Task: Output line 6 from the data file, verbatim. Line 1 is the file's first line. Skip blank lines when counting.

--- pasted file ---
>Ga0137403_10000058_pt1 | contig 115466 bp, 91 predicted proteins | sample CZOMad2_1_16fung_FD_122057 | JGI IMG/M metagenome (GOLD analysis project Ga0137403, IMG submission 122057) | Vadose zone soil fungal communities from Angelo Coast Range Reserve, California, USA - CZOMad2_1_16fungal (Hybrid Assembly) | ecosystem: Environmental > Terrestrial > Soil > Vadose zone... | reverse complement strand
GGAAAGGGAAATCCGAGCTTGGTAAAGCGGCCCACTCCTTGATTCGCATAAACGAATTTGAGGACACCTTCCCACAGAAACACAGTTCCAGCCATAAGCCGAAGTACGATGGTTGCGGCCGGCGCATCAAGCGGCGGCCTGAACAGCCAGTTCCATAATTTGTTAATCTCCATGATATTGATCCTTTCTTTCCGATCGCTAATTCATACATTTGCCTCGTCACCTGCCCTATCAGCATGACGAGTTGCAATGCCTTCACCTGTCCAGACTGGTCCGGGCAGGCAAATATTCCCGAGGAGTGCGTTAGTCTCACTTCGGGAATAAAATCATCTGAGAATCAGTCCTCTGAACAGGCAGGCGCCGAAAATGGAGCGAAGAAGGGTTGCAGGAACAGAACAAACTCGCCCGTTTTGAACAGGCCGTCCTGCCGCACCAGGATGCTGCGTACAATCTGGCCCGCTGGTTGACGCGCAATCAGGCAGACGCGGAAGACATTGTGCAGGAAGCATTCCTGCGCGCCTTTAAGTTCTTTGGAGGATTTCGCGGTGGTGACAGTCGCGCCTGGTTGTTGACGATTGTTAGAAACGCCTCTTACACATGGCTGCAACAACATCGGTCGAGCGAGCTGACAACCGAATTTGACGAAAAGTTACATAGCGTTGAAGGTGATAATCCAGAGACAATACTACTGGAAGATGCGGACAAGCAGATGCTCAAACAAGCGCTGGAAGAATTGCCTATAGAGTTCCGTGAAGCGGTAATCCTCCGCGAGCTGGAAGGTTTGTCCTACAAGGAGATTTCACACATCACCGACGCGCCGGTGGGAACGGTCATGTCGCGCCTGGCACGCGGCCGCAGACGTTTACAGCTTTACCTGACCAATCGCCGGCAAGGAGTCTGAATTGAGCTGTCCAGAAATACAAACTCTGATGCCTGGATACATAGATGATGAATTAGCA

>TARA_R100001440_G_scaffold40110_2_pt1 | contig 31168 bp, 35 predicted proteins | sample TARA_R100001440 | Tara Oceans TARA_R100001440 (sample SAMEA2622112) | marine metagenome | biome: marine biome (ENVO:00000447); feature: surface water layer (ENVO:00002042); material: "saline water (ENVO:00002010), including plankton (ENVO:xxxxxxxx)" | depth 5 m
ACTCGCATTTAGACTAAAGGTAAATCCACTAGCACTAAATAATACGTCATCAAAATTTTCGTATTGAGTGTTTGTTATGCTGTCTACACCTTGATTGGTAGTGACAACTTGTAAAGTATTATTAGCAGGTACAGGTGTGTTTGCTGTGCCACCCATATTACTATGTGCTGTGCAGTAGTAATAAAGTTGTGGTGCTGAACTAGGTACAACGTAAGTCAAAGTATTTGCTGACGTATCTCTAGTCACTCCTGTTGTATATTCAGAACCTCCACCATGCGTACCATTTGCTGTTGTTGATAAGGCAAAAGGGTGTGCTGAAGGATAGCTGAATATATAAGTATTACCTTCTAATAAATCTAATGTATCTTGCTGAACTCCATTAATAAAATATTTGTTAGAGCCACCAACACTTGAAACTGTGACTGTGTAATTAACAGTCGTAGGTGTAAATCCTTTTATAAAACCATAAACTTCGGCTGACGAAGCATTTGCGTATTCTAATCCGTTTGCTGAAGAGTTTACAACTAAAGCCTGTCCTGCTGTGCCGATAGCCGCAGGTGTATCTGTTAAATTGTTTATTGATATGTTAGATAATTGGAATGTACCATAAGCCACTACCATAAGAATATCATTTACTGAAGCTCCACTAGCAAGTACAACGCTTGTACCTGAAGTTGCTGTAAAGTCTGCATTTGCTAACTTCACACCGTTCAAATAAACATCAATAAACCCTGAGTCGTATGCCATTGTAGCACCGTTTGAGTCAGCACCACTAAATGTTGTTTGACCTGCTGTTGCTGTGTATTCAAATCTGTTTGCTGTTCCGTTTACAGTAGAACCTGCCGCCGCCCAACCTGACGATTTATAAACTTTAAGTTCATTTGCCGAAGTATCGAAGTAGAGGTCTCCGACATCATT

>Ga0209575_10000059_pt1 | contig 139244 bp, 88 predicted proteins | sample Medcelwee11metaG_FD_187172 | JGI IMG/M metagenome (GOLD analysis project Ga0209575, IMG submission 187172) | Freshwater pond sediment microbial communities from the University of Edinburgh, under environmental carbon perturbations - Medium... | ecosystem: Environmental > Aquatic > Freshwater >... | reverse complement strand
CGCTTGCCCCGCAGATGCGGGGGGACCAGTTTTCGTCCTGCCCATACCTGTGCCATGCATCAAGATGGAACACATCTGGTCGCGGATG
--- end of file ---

CGCTTGCCCCGCAGATGCGGGGGGACCAGTTTTCGTCCTGCCCATACCTGTGCCATGCATCAAGATGGAACACATCTGGTCGCGGATG